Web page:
Environmentalists regard B.C. as the best of a bad bunch when it comes to provincial climate-change policies. An independent report last year credited its carbon tax with reducing petroleum use 15% since 2008. But another prong of the Liberal government’s climate strategy got a scathing review in late March from no less than the province’s auditor general.
John Doyle took aim at the Paciﬁc Carbon Trust, set up to acquire carbon credits to offset emissions from public-sector operations. Nearly 70% of the offsets that enabled the Liberals to boast in 2010 that theirs was the ﬁrst government in North America to become carbon neutral came from two key projects, in which the trust invested $6 million. Doyle found that the Darkwoods Forest Carbon project in southeast B.C. and the Encana Underbalanced Drilling project near Fort Nelson would have gone ahead anyway, rendering the exercise a waste of public money.
The Environment Ministry and Paciﬁc Carbon Trust were quick to reject Doyle’s claims, saying the projects were veriﬁed legitimate. Herein lies the conundrum. Scott MacDonald, the trust’s CEO, puts it succinctly: “We have on one side, eight internationally recognized experts in the world of carbon accounting saying one thing. On the other side, you have the auditor general of Victoria, B.C., and three members of his team saying another thing. Who’s right?”
Either way, offsets, the Paciﬁc Carbon Trust and how they ﬁt into B.C.’s climate strategy will surely be subject to added scrutiny. “There are a lot of pieces of the climate-change jigsaw puzzle… that I think are going to have to be reviewed going forward, regardless of who forms government after [election day] May 14,” says Jock Finlayson, executive vice-president at the B.C. Business Council.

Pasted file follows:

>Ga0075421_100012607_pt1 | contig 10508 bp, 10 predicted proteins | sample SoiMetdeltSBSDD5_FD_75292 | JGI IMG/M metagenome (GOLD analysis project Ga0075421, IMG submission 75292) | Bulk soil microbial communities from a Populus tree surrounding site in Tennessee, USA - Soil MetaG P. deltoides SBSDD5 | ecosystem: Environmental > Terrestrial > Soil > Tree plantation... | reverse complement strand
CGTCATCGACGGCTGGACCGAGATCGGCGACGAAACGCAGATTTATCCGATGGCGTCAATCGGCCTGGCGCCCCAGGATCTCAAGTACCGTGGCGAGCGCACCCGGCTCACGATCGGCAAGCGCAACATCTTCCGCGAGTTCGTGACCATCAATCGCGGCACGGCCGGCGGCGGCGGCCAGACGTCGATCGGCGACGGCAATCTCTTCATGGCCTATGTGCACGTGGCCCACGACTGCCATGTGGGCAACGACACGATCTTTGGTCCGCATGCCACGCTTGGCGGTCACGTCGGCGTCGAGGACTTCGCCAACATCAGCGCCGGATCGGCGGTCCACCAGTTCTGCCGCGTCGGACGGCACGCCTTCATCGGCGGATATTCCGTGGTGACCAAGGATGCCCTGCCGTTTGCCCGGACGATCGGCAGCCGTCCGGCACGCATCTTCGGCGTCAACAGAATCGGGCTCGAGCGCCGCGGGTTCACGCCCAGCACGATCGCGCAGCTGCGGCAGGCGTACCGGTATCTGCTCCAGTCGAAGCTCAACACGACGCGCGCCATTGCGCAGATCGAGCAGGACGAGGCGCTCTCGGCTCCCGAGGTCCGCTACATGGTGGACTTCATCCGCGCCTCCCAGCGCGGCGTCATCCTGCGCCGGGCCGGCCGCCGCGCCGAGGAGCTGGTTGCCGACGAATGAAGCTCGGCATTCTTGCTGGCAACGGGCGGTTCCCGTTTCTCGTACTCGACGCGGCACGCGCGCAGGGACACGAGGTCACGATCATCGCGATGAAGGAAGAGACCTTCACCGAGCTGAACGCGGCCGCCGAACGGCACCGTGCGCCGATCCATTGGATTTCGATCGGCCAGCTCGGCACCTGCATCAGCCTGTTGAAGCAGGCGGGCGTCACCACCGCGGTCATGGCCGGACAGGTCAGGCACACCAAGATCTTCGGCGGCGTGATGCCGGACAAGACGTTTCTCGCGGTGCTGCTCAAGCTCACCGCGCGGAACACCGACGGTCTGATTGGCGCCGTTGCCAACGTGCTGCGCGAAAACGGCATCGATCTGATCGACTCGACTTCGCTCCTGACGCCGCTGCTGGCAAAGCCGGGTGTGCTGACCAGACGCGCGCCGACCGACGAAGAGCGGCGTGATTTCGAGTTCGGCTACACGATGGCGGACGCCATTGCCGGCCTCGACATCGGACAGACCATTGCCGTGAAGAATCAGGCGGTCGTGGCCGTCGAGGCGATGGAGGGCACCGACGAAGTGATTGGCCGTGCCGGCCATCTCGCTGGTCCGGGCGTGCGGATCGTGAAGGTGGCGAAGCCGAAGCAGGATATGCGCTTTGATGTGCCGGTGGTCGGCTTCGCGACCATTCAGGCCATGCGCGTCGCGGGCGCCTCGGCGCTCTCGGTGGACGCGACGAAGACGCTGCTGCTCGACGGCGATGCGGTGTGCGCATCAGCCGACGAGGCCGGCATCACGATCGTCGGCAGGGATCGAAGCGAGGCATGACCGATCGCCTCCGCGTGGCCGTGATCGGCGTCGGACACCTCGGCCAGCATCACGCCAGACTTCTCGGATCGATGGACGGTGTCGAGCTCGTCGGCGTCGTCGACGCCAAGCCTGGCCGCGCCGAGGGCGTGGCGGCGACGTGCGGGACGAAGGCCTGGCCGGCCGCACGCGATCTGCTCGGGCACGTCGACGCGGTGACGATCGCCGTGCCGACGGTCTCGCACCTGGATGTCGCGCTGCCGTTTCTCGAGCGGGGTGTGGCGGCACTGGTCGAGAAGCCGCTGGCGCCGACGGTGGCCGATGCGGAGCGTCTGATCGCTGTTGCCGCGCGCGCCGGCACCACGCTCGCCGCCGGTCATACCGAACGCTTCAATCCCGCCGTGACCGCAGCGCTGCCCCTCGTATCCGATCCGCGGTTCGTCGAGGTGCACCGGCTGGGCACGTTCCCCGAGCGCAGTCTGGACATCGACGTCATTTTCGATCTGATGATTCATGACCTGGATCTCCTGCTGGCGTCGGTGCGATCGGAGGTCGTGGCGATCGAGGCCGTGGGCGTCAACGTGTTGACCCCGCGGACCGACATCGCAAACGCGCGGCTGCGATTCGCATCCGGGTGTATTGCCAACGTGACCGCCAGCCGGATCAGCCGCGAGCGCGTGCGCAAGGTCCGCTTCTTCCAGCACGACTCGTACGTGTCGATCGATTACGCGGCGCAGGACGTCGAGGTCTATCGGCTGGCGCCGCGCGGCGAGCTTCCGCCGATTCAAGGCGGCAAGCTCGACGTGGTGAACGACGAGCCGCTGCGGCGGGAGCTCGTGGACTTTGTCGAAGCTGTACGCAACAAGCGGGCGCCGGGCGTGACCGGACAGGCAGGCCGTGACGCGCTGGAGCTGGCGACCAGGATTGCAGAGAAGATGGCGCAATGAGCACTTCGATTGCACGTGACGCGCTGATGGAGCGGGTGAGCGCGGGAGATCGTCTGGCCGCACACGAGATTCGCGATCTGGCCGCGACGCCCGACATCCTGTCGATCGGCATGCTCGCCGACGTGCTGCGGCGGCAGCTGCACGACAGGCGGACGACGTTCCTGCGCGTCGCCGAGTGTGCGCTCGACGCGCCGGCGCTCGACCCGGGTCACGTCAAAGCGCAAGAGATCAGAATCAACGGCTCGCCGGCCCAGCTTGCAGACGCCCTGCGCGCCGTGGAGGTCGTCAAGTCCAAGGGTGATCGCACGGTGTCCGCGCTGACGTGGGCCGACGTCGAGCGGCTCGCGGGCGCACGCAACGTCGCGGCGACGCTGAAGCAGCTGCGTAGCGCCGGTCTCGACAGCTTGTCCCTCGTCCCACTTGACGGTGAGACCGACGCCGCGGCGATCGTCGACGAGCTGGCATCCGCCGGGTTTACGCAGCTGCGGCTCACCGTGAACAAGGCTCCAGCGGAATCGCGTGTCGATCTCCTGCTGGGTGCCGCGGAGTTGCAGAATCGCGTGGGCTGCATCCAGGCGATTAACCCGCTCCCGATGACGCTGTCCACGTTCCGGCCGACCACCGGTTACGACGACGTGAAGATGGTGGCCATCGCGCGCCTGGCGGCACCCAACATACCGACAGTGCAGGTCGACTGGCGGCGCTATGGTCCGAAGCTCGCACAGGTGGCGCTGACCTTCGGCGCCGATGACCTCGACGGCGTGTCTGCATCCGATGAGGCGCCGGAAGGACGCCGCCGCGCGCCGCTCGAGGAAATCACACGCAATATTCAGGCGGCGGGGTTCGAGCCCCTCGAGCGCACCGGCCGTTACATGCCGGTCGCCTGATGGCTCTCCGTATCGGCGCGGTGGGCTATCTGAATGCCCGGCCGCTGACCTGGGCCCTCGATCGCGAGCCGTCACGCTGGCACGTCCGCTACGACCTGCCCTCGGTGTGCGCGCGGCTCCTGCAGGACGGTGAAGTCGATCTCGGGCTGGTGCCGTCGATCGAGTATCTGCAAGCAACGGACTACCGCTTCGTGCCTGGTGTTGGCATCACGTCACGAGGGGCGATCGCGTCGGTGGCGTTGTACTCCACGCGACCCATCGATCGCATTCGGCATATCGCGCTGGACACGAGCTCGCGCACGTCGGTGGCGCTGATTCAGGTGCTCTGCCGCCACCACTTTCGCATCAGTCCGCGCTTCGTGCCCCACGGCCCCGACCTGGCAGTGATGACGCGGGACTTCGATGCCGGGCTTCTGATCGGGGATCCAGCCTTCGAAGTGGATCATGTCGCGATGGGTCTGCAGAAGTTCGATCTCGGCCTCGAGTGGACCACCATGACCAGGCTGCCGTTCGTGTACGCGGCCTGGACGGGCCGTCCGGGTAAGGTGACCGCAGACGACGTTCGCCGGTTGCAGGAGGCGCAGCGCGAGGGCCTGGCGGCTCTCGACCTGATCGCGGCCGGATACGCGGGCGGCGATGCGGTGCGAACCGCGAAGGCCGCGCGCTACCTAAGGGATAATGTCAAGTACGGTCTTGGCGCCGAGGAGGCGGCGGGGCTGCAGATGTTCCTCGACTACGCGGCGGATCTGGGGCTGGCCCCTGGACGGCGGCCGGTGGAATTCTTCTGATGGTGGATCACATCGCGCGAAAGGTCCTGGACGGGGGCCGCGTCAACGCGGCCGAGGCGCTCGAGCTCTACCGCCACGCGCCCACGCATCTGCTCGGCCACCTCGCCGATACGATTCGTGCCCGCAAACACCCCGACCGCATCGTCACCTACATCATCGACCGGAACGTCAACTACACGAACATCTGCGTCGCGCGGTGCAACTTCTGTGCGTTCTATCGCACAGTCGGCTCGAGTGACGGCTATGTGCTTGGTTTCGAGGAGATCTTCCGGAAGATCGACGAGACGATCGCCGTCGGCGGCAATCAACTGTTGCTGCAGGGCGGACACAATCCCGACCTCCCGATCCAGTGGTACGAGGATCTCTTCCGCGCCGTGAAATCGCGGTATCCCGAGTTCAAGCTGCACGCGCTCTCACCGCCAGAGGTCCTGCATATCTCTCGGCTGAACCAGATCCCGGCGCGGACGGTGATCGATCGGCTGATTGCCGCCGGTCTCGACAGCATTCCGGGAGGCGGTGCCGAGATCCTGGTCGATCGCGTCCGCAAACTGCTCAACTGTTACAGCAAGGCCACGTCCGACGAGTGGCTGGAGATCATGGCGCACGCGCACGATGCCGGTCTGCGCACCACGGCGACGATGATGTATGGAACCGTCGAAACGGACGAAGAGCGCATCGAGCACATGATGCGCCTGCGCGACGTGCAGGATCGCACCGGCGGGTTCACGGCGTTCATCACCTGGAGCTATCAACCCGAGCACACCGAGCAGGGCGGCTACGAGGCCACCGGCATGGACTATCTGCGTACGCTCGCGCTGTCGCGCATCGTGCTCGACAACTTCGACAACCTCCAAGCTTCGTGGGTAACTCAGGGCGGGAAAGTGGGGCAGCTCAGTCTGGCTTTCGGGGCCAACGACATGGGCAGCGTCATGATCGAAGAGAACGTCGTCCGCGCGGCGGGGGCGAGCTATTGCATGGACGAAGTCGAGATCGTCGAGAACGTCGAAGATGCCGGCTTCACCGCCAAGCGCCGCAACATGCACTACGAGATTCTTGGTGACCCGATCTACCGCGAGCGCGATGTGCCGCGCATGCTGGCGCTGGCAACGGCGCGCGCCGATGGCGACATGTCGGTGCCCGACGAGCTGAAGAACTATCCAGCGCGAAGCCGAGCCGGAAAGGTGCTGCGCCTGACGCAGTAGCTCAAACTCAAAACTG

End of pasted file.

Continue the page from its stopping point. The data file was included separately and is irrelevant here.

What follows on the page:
The government says the regime is based on international standards, including a validation-and-veriﬁcation system consistent with offset systems being implemented in Quebec, California, Australia, China and South Korea. But in order for it to be a true beneﬁt to the environment, there must be signs its investments enable emissions reductions that wouldn’t have happened otherwise.
“The problem with carbon-neutral government is that it makes public-sector organizations like schools, hospitals, colleges and universities purchase offsets that go in only one direction, which is toward private-sector activities. It’s all stick and no carrot,” says NDP environment critic Rob Fleming. “I think it should be repurposed,” he adds of B.C.’s offsets regime.
But it remains to be seen how. Marc Lee, a senior economist at the Canadian Centre for Policy Alternatives, says government should focus less on offsets and more on a uniform carbon tax applied to public and private sectors equally to focus on real reduction of greenhouse gases across the economy. “The carbon-neutral government policy is miniscule, so we should abandon it,” adds Mark Jaccard, professor of sustainable energy at Simon Fraser University. “We’re going to have more and more issues like this, and they discredit the entire climate-policy enterprise.”